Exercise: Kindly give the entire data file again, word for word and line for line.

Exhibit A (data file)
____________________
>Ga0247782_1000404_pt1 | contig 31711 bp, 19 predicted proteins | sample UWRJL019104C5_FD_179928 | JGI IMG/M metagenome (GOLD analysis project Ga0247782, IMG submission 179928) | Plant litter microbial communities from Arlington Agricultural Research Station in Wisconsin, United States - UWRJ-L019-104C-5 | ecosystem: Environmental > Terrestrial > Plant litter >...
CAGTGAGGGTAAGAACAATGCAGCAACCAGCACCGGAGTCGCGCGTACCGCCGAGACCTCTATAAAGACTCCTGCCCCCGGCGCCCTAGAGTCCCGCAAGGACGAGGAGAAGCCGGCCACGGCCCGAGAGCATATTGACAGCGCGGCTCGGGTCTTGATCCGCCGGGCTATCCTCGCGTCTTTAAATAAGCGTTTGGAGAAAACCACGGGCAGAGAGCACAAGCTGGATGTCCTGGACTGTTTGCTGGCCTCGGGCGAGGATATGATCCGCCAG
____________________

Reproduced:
>Ga0247782_1000404_pt1 | contig 31711 bp, 19 predicted proteins | sample UWRJL019104C5_FD_179928 | JGI IMG/M metagenome (GOLD analysis project Ga0247782, IMG submission 179928) | Plant litter microbial communities from Arlington Agricultural Research Station in Wisconsin, United States - UWRJ-L019-104C-5 | ecosystem: Environmental > Terrestrial > Plant litter >...
CAGTGAGGGTAAGAACAATGCAGCAACCAGCACCGGAGTCGCGCGTACCGCCGAGACCTCTATAAAGACTCCTGCCCCCGGCGCCCTAGAGTCCCGCAAGGACGAGGAGAAGCCGGCCACGGCCCGAGAGCATATTGACAGCGCGGCTCGGGTCTTGATCCGCCGGGCTATCCTCGCGTCTTTAAATAAGCGTTTGGAGAAAACCACGGGCAGAGAGCACAAGCTGGATGTCCTGGACTGTTTGCTGGCCTCGGGCGAGGATATGATCCGCCAG